John Maine: Split the Difference?

What a difference a year makes … this time last year, John Maine was considered a bust by the Baltimore Orioles, and being shopped around as a throw-in as “Genius Jim” Duquette tried to make his team less competitive and more expensive — not an easy thing to accomplish (though he did have experience with that in Flushing).

Even after Maine was shipped to New York, little was expected from him. Most figured he’d fill out the roster in AAA, maybe get a few spot starts if there were some injuries.

Today, John Maine is more or less expected to take hold of the #3 spot in the Mets’ 2007 rotation … quite a bit to put on a young man’s shoulders. The Mets, fans, and pundits justify their expectations based on a string of successful starts from July 21 through the NLCS in October. Indeed, Maine proved that he could pitch under playoff pressure, and he showed that he had a good moving, Major League-caliber fastball.

However, he’s far from being a #3 at this point in his career — at least, based on his 2006 skillset. After his fastball, his repertoire is mediocre to below average on most nights. While there were at least two magical nights (back-to-back starts on July 21 and 26) when he had his offspeed pitches working well, he often struggled during the opposing lineup’s third time around. Willie Randolph and Rick Peterson were quick to realize this, and usually rescued him before the breakdown began. However, that strategy resulted in bullpen-taxing, five-inning and six-inning starts. In fact, Maine did not pitch more than six innings in one game after July 26. Further, the postseason heroics that everyone gets excited about, were actually two four-inning performances and one five-inning outing — back in the day, that was considered “getting knocked out early”.

A solid, six-inning starter is exactly what a team needs at the back-end of their rotation. Unfortunately, the Mets need Maine to be a middle-of-the-rotation guy. Maine’s current supporting arsenal — a below-average changeup, big slow curve, and inconsistent slider — will not help him progress.

However, a split-fingered fastball / forkball, might.

While struggling to get downward movement on his change-up in August of last year, Rick Peterson suggested to Maine that he try a forkball. Maine tinkered with the pitch through September and may have used it a bit in the postseason. He has the biological makeup — big hands, long fingers — to be successful with the pitch. And we already know he has the mental makeup to put the time in to hone it. Hopefully, the forkball will be a “Maine” focus in spring training.

Although Maine started to use the slider with some success toward the end of the year, and it can be a decent “out” pitch, it loses its effectiveness when used more than 5-10% of the time — unless you are a reliever (see: Sparky Lyle) or your name is Steve Carlton. A starting pitcher needs to be able to change speeds, and the best do it with a strong change-up that moves, or a good overhand curve. John’s curve is big, slow, and awful, and from what I gather, has already been ditched from his bag of tricks. He’ll need to continue develop his change-up no matter what, but until it reaches Johan Santana / Aaron Heilman – like consistency and movement, he’s going to give up a lot of gopher balls. Ditching the change altogether to concentrate on improving the forkball may be his quickest-developing, best choice — because even if it doesn’t break, it can still be effective for its change of speed and location (at the knees). More importantly, it could be career-changing pitch.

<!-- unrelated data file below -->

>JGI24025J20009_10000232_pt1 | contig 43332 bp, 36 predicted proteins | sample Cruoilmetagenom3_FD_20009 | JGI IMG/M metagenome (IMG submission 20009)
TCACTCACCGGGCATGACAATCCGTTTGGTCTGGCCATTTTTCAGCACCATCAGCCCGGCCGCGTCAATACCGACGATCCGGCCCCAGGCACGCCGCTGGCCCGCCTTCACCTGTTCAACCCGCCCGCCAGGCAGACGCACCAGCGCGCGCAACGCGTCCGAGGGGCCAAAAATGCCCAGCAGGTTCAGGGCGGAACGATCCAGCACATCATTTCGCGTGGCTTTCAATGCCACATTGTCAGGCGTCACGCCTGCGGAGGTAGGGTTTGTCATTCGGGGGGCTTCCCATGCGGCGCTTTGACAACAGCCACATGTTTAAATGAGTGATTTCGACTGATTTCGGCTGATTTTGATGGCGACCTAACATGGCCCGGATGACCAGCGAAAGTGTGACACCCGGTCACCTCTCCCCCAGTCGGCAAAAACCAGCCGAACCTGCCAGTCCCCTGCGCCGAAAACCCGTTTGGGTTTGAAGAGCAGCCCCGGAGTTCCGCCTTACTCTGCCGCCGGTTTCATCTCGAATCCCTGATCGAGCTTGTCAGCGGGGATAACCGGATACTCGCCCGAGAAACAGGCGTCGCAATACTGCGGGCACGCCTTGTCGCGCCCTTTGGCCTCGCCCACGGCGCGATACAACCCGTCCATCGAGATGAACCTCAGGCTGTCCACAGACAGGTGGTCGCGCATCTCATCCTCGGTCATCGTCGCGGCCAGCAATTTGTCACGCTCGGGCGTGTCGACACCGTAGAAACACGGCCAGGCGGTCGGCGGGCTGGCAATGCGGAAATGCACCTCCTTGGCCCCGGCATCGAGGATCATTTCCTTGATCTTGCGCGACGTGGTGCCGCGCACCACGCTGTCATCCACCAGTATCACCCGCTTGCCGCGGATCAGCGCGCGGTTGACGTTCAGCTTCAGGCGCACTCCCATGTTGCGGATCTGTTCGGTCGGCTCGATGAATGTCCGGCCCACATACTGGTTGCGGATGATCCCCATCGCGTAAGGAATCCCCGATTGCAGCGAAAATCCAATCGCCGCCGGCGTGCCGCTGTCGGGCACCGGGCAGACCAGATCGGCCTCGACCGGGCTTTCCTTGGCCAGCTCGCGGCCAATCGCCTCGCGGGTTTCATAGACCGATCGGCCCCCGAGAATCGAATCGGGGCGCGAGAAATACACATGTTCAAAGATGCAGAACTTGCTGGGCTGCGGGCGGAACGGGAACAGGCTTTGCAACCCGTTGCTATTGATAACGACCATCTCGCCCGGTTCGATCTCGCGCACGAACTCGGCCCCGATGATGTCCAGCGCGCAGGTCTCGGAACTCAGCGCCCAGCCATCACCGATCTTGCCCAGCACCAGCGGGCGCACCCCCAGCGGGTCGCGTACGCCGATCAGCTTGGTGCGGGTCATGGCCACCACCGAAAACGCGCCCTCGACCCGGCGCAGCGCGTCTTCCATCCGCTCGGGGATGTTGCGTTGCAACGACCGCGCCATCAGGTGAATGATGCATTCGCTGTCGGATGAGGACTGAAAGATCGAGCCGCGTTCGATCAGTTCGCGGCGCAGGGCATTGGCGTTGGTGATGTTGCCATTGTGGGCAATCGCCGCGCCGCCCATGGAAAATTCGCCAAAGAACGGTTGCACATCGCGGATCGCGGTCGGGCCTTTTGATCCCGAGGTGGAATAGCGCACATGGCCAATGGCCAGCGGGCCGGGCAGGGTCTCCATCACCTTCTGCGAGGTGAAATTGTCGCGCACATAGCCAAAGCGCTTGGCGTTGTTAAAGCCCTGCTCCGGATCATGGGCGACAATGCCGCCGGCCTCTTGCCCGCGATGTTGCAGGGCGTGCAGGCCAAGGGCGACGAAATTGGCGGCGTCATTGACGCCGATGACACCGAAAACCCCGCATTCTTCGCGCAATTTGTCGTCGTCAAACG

Old-time Mets fans remember Mike Scott of the Houston Astros; even older-time Mets faithful remember Mike Scott pre-Astros — when he was a Met. When Scott was on the Mets, he was very much like Maine — a tall (6’3″) guy with long fingers who threw a good fastball with hop, but could never seem to develop secondary pitches. After a 14-27 career with New York, he was sent to Houston after the 1982 season in return for pinch-hitting specialist Danny Heep. He had the same issues with his offspeed stuff, then worked with Roger Craig (ironically, an original Met) to learn the forkball during the 84-85 offseason. The result was mindblowing, as Scott, over the next few years, became the ace of an excellent Houston staff (one that included Nolan Ryan), won a Cy Young, threw a no-hitter, and struck out 300 batters in a season.

But Mike Scott wasn’t the only pitcher to go from so-so to spectacular after learning the split; Roger Craig’s earlier protege was Jack Morris. Morris was another strapping (6’3″), hard-throwing righty whose hard fastball and slider got him through the minors, but weren’t enough to get him to the Bigs. While managing the Tigers in 1978, he taught the split-finger to Morris so he’d have an offspeed pitch, and the rest is history.

For a while, the splitfinger was the “de rigeur” pitch, but fell out of favor for two reasons. First, you need to have long, slender fingers to pitch it with effectiveness — and not everyone does. Secondly, there were rumors that throwing too many were bad for your elbow (in reality, guys were probably suffering overuse injuries because they spent so many extra throws learning the pitch). Admittedly, the splitfinger is not a good choice for most people, but John Maine has the right hand size, and for him, it could be a godsend.

We’ll find out in 28 days whether it’s part of his training program.

Joe Janish began MetsToday in 2005 to provide the unique perspective of a high-level player and coach -- he earned NCAA D-1 All-American honors as a catcher and coached several players who went on to play pro ball. As a result his posts often include mechanical evaluations, scout-like analysis, and opinions that go beyond the numbers. Follow Joe's baseball tips on Twitter at @onbaseball and at the On Baseball Google Plus page.